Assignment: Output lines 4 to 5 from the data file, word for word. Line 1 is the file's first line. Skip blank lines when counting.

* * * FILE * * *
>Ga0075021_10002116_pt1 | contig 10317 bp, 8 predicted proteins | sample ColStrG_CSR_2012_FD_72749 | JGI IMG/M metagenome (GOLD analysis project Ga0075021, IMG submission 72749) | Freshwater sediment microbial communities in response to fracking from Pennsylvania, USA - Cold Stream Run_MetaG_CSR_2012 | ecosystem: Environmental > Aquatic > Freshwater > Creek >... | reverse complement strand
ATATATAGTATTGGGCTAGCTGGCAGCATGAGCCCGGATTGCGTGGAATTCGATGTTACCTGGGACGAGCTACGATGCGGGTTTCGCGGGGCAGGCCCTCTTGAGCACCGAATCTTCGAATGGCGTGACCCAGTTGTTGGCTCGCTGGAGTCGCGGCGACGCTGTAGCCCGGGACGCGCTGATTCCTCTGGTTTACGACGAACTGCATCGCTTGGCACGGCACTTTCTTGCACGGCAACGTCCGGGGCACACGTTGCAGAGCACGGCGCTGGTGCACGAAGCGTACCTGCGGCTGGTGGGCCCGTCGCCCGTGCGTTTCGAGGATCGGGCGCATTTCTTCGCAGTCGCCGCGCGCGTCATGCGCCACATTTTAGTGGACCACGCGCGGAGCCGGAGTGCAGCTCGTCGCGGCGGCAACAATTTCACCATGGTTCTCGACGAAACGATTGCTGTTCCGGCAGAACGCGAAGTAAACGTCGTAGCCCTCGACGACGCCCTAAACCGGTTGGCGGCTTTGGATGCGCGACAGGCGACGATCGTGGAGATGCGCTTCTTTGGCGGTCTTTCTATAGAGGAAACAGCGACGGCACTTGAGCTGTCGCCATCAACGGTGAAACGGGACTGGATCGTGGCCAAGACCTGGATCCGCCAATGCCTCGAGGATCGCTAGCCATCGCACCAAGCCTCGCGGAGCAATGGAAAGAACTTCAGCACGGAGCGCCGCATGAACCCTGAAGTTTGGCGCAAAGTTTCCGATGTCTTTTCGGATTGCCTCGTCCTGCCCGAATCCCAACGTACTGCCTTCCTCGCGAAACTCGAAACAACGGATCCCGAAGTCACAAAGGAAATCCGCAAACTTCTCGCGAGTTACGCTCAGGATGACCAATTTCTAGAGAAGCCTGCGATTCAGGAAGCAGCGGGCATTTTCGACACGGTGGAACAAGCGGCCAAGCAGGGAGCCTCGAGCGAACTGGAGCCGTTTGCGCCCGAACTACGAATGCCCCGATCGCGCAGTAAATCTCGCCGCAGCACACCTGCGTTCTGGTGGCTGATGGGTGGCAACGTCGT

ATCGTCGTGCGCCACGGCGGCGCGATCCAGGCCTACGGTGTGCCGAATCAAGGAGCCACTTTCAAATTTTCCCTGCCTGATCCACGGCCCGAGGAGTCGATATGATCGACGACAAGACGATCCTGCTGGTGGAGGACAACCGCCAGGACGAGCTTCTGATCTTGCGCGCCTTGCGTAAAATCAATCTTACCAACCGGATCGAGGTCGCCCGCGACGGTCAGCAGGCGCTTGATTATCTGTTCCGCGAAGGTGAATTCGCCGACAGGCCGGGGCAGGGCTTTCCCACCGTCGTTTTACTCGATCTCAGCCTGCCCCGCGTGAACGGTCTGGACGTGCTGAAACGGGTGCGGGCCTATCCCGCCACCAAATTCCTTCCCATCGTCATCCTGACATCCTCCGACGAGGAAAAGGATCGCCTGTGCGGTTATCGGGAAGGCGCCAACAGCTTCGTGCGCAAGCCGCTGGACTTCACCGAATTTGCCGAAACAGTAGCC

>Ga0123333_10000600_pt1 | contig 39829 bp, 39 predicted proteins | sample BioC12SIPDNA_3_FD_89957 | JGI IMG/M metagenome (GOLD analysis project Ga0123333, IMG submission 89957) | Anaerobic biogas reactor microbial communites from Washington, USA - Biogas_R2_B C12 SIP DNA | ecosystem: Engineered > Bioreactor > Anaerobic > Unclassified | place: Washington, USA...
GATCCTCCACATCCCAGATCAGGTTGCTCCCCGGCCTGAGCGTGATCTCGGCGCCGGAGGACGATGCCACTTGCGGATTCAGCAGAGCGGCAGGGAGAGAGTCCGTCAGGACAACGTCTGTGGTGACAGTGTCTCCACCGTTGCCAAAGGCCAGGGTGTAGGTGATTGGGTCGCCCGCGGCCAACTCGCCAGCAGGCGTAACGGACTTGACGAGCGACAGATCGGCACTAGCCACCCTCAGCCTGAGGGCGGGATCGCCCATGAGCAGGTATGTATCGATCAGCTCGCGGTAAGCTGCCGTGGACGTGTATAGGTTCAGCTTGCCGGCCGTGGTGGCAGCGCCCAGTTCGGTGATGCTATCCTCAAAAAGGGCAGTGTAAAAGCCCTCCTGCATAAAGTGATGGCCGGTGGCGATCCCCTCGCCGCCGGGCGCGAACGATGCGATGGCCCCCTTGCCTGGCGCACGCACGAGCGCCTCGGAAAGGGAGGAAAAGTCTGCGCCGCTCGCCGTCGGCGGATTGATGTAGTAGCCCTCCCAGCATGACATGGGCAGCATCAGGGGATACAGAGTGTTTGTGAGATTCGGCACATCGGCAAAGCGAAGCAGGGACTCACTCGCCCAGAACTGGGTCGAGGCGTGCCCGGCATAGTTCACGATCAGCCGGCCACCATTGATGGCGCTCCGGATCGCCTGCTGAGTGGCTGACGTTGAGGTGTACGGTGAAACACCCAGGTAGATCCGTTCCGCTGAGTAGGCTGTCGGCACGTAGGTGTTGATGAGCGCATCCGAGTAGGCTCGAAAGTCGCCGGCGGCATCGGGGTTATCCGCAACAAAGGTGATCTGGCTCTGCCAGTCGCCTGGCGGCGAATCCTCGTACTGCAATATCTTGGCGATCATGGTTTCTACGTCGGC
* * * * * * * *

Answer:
>Ga0123333_10000600_pt1 | contig 39829 bp, 39 predicted proteins | sample BioC12SIPDNA_3_FD_89957 | JGI IMG/M metagenome (GOLD analysis project Ga0123333, IMG submission 89957) | Anaerobic biogas reactor microbial communites from Washington, USA - Biogas_R2_B C12 SIP DNA | ecosystem: Engineered > Bioreactor > Anaerobic > Unclassified | place: Washington, USA...
GATCCTCCACATCCCAGATCAGGTTGCTCCCCGGCCTGAGCGTGATCTCGGCGCCGGAGGACGATGCCACTTGCGGATTCAGCAGAGCGGCAGGGAGAGAGTCCGTCAGGACAACGTCTGTGGTGACAGTGTCTCCACCGTTGCCAAAGGCCAGGGTGTAGGTGATTGGGTCGCCCGCGGCCAACTCGCCAGCAGGCGTAACGGACTTGACGAGCGACAGATCGGCACTAGCCACCCTCAGCCTGAGGGCGGGATCGCCCATGAGCAGGTATGTATCGATCAGCTCGCGGTAAGCTGCCGTGGACGTGTATAGGTTCAGCTTGCCGGCCGTGGTGGCAGCGCCCAGTTCGGTGATGCTATCCTCAAAAAGGGCAGTGTAAAAGCCCTCCTGCATAAAGTGATGGCCGGTGGCGATCCCCTCGCCGCCGGGCGCGAACGATGCGATGGCCCCCTTGCCTGGCGCACGCACGAGCGCCTCGGAAAGGGAGGAAAAGTCTGCGCCGCTCGCCGTCGGCGGATTGATGTAGTAGCCCTCCCAGCATGACATGGGCAGCATCAGGGGATACAGAGTGTTTGTGAGATTCGGCACATCGGCAAAGCGAAGCAGGGACTCACTCGCCCAGAACTGGGTCGAGGCGTGCCCGGCATAGTTCACGATCAGCCGGCCACCATTGATGGCGCTCCGGATCGCCTGCTGAGTGGCTGACGTTGAGGTGTACGGTGAAACACCCAGGTAGATCCGTTCCGCTGAGTAGGCTGTCGGCACGTAGGTGTTGATGAGCGCATCCGAGTAGGCTCGAAAGTCGCCGGCGGCATCGGGGTTATCCGCAACAAAGGTGATCTGGCTCTGCCAGTCGCCTGGCGGCGAATCCTCGTACTGCAATATCTTGGCGATCATGGTTTCTACGTCGGC